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Ray Billingsley wins 2020 NCS Reuben Award for Cartoonist of The Year

October 16, 2021

Congratulations to Ray Billingsley, the recipient of the 2020 NCS Cartoonist Of The Year at the 75th Annual NCS Reuben Awards!

Lynda Barry wins 2019 NCS Reuben Award for Cartoonist of The Year | National Cartoonists Society

 

OCT. 16, 2021

The recipient of the cartooning profession’s highest honor, the Reuben Award for Outstanding Cartoonist of the Year, is chosen by a secret ballot of the members of the National Cartoonists Society. The NCS is pleased to announce this year’s winner is the creator of the popular newspaper comic strip “Curtis”, American cartoonist, Ray Billingsley.

The coveted award was presented to Mr Billingsley online Saturday evening, October 16th at the finale of NCSFEST 2021, the virtual cartooning festival hosted by the National Cartoonists Society and the NCS Foundation. In graciously accepting the award, Billingsley said “Oh my goodness, I can’t believe this is happening. I can’t believe this has happened. I’d like to thank everyone who made this moment come true, thank everyone from the deepest part of my heart. I never thought I’d see this day.”

In an emotional moment, Billingsley expressed “This has been a huge step for me. And also a monumental step for the NCS, because I’m the first black guy to win the prestigious Reuben Award, and for that, I am very grateful.” adding, “I wish creators like Morrie Turner and Ted Shearer, and Brumsic Brandon Jr. were here to see this.”

 

Lynda Barry wins 2019 NCS Reuben Award for Cartoonist of The Year | National Cartoonists Society

 

The cartoonist also acknowledged the importance of his fans and fellow cartooning professionals, saying “My colleagues and my readers have always been my family, and that means I come from a pretty big family. I’m very lucky and very blessed”

Billingsley began his cartooning career at the very young age of twelve when he was discovered by “KIDS Magazine,” and hired as a staff artist. After graduating from The High School of Music and Art in Manhattan, he attended The School of Visual Arts on a full four-year scholarship. Upon graduation in 1979 he began an internship at The Walt Disney Studios but quickly landed his first nationally syndicated comic strip, “Lookin’ Fine,” which ran from 1980 to 1982 under United Features Syndicate. He spent the next few years working on various projects in the fields of animation, advertising, greeting cards, clothing design, and magazine cartooning, until 1988 when King Features Syndicate introduced the “Curtis” strip.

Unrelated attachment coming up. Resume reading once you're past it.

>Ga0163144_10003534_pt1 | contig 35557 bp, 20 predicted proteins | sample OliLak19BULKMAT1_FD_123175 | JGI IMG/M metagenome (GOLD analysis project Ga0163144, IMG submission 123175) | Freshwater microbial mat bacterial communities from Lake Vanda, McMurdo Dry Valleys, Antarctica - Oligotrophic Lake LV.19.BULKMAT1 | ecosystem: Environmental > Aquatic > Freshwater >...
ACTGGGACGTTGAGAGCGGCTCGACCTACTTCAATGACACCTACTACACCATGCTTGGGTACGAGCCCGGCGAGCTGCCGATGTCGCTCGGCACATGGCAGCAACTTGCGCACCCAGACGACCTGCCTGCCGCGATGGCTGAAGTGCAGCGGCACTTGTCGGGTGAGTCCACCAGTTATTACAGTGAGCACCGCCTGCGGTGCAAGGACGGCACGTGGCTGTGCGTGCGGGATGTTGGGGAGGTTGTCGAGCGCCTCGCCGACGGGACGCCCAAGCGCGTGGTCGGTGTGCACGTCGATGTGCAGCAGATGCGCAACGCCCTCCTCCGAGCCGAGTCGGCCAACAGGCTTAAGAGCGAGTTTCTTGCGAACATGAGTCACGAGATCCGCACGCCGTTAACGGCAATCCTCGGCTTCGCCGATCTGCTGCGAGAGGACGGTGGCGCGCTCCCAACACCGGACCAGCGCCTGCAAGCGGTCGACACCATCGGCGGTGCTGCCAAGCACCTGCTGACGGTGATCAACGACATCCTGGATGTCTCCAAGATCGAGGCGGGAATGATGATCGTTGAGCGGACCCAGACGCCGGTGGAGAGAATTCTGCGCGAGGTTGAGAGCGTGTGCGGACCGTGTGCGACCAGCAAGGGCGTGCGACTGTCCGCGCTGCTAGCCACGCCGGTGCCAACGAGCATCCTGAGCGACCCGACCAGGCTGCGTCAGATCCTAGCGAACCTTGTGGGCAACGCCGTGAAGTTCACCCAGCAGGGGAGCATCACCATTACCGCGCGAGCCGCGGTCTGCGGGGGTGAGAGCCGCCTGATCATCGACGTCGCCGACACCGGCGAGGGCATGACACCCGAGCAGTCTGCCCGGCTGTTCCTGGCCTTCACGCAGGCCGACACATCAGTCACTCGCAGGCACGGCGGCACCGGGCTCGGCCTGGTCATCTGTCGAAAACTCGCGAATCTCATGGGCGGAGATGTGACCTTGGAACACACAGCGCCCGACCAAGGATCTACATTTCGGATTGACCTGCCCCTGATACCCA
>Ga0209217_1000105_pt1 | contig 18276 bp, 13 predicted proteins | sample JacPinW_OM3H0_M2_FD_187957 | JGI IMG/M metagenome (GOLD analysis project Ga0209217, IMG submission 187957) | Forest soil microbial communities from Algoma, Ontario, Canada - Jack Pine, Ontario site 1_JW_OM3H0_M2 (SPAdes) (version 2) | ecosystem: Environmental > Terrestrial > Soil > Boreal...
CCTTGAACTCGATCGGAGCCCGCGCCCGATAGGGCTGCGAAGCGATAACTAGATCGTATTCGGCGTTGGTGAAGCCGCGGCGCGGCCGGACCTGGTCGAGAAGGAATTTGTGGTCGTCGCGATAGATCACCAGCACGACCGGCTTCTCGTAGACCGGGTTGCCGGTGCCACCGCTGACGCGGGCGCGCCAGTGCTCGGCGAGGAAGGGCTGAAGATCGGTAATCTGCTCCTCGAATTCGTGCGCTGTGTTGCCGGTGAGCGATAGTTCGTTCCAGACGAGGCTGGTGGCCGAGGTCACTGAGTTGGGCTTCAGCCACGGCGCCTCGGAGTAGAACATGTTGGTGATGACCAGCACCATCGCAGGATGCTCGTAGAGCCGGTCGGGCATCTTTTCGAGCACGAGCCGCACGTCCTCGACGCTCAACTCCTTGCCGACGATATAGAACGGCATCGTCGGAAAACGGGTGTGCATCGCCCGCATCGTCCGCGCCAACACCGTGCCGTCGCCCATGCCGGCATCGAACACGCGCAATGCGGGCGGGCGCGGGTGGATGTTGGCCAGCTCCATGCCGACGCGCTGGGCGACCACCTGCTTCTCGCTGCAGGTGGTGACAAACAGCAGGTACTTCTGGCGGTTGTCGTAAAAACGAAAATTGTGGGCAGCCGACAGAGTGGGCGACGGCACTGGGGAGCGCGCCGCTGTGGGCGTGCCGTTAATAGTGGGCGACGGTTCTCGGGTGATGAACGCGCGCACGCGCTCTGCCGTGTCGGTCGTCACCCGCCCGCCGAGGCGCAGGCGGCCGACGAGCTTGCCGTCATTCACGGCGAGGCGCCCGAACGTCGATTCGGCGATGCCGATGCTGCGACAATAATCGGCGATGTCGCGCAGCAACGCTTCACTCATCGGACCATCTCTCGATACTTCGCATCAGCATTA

Educators and community leaders have praised Billingsley for his thought-provoking and honest handling of such serious social and health issues as smoking, drug abuse, crime and asthma. In recognition of his storylines in which Curtis tries to get his father to quit smoking, Billingsley has received numerous awards and recognition from the American Lung Association, including the President’s Award in 2000 during the American Lung Association/Canadian Lung Association conference in Toronto, Canada. The President’s Award, which was first given in 1983, was created to acknowledge an individual, nonprofit, or commercial organization, responsible for an outstanding contribution in an area of importance to the goals of the American Lung Association. Previously, Billingsley received the Humanitarian Award from the American Lung Association of Southeast Florida in 1999.

 In 2014, Billingsley received the Inkpot Award at Comic-Con International, San Diego. The Inkpot Award is an honor bestowed annually since 1974 by Comic-Con International. It is awarded to professionals in the fields of comic bookscomic stripsanimationscience fiction, and related areas of popular culture.

NCS President Jason Chatfield commented, “Ray is such a talented cartoonist, and we’re thrilled to be able to honor him with our biggest award. We wish we could be celebrating in person, but we’re happy to be able to share our award-winners virtually with the world.